It had been a while since the U.S. men's national team had truly been in the role of being the hunted. Sure, it's been favored against Concacaf underdogs in recent friendlies, the Gold Cup and last Friday in the Nations League vs. Cuba. But the Guyanas of the world don't take vocal and public aim at the U.S. before they meet. Canada did. Canada wanted this game badly. Its coach, John Herdman, said it would be treating Tuesday's match like a final. And the hosts backed up that talk with a statement performance.
Alphonso Davies's 63rd-minute goal and Lucas Cavallini's stoppage-time strike sealed a famous 2-0 win for Canada at BMO Field in Toronto, its first triumph over the USA since 1985.
In practical Nations League terms, it gives Canada a six-point lead over the U.S., though the U.S. has two games to go and Canada has just one–a rematch vs. the USA in Orlando in a month. Presuming the USA doesn't lose to or draw Cuba in the match that follows that four days later in the Cayman Islands, then the rematch will determine who wins and advances to next summer's semifinals.
But there are bigger-picture concerns in play. The U.S. isn't in the Nations League to grind out group victories. It's supposed to be one Concacaf's two preeminent powers, capable of taking the challenges from the also-rans and producing professional performances to maintain the status quo, and it's clear that those days can no longer be counted on to happen.
Here are three thoughts on Canada's big night and another dark one for the USMNT:
The U.S.–and Canada–deserved every bit of this result
There have been times when recent poor U.S. results can be given a pass, or at least be explained away with proper excuses, but this isn't one of them.
The U.S. was awful. Full stop. It rarely had control in the attacking half, always seeming scatterbrained, with the default setting seeming to be play it wide, then cross and hope. Nothing ever comes through the center, and the lack of creative runs and the lack of meaningful possession in the final third to even set up those runs is beyond glaring. The old method of being beasts on set pieces at the very least and using that to compensate for off nights elsewhere seems to be a thing of the past, too, given how fruitless each of the five U.S. attempts on corners set up from rare pressure were on the night.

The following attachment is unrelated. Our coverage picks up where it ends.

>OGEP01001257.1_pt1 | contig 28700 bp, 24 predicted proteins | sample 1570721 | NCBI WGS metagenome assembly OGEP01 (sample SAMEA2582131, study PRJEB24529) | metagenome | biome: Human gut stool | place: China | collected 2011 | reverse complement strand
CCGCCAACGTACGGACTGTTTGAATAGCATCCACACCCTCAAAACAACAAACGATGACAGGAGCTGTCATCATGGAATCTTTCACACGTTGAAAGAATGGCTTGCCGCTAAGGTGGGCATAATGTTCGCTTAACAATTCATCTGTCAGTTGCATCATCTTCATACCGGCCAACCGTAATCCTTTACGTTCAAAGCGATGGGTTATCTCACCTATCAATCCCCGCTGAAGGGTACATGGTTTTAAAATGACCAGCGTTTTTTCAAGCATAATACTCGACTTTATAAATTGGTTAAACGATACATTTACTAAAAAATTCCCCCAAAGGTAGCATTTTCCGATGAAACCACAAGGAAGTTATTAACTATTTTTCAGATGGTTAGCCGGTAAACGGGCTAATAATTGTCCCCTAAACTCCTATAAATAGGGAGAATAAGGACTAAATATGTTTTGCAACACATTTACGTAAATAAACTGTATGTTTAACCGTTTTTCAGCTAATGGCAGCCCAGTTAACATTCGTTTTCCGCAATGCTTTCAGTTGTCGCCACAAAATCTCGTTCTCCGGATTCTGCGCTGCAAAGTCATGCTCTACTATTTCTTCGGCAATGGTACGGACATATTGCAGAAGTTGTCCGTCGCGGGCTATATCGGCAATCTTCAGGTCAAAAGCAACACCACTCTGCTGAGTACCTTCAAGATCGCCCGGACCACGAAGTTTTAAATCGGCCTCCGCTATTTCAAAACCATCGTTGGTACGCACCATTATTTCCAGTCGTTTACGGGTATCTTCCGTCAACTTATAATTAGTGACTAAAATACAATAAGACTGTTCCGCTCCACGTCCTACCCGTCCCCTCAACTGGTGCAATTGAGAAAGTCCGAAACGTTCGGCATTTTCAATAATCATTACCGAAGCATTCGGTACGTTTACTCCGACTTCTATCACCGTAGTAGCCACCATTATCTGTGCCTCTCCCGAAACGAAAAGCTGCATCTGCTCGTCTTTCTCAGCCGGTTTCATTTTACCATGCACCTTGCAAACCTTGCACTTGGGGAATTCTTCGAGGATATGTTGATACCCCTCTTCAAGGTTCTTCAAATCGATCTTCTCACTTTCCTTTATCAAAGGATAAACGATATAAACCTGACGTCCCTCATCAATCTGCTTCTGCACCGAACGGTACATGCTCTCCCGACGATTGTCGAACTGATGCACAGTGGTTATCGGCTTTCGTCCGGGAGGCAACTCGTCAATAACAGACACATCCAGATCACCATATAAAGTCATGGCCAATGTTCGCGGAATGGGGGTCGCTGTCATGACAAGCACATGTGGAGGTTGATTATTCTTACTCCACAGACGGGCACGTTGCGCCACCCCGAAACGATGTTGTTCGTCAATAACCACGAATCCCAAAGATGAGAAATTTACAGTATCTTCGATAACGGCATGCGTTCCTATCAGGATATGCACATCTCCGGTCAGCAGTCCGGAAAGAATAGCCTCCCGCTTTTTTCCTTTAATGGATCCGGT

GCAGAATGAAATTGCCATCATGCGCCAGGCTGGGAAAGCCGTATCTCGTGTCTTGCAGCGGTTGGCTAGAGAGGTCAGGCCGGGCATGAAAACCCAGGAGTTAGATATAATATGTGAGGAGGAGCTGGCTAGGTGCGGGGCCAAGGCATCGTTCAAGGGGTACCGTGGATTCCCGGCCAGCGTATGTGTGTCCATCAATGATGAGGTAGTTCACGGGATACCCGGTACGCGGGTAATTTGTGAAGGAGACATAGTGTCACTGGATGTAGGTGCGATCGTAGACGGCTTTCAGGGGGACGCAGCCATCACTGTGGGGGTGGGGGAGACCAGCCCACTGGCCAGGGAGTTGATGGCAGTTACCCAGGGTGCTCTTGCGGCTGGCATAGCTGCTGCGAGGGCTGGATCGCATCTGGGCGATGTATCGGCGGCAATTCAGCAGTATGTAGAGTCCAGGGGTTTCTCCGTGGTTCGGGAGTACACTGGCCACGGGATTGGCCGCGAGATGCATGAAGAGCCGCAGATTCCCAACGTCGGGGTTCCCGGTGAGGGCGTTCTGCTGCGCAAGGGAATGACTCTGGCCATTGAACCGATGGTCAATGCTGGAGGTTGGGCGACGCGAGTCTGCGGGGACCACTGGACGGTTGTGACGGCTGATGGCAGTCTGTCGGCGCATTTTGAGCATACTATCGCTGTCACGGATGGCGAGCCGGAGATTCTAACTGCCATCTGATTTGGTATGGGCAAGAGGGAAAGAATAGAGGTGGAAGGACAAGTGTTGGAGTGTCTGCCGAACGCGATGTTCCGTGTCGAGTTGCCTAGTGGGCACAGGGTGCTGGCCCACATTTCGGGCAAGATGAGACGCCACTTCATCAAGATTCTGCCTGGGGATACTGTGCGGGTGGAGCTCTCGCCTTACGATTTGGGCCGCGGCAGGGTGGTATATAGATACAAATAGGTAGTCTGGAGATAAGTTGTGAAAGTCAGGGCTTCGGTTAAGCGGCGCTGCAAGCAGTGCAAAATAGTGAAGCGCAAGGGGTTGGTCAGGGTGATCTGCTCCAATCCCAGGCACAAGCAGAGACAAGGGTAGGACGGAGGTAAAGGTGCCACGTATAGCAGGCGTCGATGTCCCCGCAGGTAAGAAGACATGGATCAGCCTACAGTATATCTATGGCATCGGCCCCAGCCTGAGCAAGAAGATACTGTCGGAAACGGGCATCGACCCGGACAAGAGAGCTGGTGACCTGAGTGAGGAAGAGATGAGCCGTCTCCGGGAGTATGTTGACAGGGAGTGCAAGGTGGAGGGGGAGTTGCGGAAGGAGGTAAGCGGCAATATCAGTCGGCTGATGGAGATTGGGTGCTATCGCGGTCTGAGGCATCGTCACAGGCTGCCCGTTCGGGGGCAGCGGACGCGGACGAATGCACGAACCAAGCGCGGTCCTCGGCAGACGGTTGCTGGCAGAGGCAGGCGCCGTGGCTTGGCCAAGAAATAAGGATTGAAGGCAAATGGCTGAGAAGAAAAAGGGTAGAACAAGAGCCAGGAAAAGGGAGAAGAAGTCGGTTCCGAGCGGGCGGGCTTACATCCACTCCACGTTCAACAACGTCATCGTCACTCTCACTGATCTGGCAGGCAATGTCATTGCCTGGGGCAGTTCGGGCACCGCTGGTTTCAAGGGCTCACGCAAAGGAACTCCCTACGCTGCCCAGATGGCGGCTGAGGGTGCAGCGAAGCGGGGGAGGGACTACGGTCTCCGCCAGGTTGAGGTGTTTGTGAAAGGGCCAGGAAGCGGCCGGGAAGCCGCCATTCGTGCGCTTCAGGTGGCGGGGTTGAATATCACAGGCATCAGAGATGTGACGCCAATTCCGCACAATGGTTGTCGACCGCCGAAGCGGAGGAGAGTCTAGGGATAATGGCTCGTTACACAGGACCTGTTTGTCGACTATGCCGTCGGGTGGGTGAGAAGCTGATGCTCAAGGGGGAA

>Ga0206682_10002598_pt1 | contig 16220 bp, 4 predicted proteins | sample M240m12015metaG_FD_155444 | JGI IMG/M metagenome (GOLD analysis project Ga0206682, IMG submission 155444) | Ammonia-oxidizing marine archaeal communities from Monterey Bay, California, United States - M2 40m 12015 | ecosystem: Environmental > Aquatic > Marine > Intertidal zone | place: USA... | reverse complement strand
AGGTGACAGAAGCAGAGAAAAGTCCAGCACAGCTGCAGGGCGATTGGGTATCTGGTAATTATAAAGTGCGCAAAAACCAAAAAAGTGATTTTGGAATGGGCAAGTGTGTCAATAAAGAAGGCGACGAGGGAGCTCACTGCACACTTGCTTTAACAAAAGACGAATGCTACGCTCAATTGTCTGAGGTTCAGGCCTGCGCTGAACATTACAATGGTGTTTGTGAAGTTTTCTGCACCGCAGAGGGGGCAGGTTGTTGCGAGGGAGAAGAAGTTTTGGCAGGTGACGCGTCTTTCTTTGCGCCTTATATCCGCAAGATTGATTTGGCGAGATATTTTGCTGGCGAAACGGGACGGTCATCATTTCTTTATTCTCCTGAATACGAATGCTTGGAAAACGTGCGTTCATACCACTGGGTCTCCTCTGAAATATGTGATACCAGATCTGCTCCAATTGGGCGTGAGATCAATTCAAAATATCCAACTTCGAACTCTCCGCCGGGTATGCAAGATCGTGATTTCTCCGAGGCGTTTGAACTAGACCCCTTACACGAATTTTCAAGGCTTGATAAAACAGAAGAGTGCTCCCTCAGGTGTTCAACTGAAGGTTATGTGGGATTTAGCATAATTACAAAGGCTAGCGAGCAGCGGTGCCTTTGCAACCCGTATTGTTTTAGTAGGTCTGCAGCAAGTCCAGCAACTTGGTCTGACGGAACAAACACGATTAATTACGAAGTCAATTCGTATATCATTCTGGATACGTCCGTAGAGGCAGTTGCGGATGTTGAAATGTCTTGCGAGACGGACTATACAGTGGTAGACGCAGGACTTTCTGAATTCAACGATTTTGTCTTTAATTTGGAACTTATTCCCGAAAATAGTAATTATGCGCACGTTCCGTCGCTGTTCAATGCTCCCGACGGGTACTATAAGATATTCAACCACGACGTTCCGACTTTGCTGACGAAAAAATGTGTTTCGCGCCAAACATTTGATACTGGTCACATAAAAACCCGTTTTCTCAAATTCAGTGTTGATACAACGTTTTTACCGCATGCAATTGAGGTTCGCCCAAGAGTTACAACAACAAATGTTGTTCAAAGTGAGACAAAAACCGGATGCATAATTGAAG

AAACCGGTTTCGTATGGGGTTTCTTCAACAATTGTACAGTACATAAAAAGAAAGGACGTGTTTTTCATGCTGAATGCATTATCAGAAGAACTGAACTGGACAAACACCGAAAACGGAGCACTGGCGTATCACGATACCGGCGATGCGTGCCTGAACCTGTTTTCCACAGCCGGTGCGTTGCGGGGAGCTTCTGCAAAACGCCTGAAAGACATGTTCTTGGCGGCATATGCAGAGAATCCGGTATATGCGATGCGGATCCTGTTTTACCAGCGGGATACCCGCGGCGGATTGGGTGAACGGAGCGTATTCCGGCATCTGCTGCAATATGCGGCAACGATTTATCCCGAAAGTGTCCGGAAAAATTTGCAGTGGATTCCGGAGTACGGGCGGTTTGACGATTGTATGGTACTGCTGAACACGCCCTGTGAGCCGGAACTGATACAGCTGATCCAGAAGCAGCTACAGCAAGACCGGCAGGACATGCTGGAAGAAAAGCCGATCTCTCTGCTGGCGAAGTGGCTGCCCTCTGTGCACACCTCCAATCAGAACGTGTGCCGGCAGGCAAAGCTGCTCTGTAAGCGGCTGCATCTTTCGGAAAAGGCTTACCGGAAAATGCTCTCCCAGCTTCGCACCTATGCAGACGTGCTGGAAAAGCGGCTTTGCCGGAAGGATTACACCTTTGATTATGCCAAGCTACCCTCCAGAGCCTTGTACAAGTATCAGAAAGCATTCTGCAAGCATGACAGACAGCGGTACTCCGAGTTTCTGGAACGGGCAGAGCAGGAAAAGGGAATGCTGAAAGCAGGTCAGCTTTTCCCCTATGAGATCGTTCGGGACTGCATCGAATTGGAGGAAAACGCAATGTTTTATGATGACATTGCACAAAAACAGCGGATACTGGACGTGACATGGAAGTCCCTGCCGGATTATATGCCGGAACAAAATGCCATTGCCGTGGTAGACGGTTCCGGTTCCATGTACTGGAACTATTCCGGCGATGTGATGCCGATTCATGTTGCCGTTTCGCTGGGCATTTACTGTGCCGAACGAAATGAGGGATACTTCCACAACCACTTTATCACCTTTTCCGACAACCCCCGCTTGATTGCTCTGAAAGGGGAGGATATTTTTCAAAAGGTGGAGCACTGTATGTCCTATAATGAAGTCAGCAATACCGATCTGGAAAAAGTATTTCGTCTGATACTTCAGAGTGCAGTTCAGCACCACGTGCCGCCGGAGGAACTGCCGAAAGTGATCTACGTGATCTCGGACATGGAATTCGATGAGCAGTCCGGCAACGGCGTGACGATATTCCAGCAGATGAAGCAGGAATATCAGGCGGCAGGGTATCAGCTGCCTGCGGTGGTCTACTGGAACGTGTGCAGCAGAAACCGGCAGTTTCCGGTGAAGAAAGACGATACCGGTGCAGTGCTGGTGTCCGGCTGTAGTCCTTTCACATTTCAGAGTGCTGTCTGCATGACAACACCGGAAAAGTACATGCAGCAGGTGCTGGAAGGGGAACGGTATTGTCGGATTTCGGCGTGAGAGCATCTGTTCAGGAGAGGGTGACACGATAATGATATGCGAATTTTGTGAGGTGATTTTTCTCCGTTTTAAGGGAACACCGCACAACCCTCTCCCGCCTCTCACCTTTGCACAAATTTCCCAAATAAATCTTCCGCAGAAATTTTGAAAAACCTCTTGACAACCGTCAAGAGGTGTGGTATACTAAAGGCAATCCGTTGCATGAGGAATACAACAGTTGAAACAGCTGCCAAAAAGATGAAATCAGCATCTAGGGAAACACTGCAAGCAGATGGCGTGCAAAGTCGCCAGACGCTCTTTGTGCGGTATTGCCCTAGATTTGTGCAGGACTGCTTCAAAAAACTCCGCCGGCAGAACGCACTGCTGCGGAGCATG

In the back, the desire to continue playing out of pressure no matter the cost came, well, at quite the cost. The U.S. should've been punished for Cristian Roldan's awful backpass in the 15th minute but was spared thanks to Jonathan David's poor finishing. The U.S. was punished when Tim Ream tried to clear from his own box, only to set up Canada's go-ahead sequence.
It's not much of a secret that the U.S. can and will be frazzled by pressure (though Ream's instance was a simple clearance attempt). Its coach and players have welcomed the challenge and seem to want to make mistakes so they can learn from them in an effort to be in sharp shape for the World Cup games in which they think they'll be playing. It's an admirable approach, but not when the result is egg on the face in the form of a loss to Canada.